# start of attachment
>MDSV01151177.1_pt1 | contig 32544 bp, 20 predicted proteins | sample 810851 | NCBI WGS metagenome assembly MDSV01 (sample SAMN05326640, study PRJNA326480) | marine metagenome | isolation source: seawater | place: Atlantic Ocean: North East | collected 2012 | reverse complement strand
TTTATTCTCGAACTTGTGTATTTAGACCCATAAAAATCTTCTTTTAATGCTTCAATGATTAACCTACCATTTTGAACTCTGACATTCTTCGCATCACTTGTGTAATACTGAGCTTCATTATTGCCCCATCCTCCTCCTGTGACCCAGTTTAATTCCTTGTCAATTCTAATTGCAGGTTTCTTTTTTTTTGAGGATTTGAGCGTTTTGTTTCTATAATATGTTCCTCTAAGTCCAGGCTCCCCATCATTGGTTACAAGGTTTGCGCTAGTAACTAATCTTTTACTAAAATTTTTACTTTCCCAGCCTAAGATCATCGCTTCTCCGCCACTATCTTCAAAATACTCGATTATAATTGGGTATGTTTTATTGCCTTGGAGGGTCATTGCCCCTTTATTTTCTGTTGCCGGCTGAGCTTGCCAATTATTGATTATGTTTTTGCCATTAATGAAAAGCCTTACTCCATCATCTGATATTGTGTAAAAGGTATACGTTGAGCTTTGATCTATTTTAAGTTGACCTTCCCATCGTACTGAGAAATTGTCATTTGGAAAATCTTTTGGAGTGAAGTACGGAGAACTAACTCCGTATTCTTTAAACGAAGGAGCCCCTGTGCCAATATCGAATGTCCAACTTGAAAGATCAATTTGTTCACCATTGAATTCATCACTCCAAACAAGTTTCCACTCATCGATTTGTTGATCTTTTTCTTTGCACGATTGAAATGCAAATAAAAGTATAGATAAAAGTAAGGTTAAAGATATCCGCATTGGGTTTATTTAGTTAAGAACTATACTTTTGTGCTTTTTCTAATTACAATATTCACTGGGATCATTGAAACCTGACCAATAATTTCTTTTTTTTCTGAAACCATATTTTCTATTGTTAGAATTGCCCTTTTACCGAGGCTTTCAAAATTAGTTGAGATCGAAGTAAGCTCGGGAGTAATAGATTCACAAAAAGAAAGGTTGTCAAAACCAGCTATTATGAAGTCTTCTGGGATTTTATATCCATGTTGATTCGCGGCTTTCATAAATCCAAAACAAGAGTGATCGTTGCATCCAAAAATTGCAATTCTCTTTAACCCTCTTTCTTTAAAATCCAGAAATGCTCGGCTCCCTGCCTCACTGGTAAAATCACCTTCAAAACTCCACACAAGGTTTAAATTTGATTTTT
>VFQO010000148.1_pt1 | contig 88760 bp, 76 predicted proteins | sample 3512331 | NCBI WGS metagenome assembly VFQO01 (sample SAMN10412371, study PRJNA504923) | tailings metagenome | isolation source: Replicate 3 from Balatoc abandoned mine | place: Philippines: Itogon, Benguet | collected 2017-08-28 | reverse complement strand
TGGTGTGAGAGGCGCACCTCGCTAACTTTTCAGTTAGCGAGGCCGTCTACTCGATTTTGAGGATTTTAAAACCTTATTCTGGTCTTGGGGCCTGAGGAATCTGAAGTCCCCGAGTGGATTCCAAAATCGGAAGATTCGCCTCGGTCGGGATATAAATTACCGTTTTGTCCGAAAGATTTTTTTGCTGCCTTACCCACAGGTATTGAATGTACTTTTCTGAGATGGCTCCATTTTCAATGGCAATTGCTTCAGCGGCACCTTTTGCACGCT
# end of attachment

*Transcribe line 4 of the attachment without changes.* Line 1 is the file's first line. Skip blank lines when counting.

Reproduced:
TGGTGTGAGAGGCGCACCTCGCTAACTTTTCAGTTAGCGAGGCCGTCTACTCGATTTTGAGGATTTTAAAACCTTATTCTGGTCTTGGGGCCTGAGGAATCTGAAGTCCCCGAGTGGATTCCAAAATCGGAAGATTCGCCTCGGTCGGGATATAAATTACCGTTTTGTCCGAAAGATTTTTTTGCTGCCTTACCCACAGGTATTGAATGTACTTTTCTGAGATGGCTCCATTTTCAATGGCAATTGCTTCAGCGGCACCTTTTGCACGCT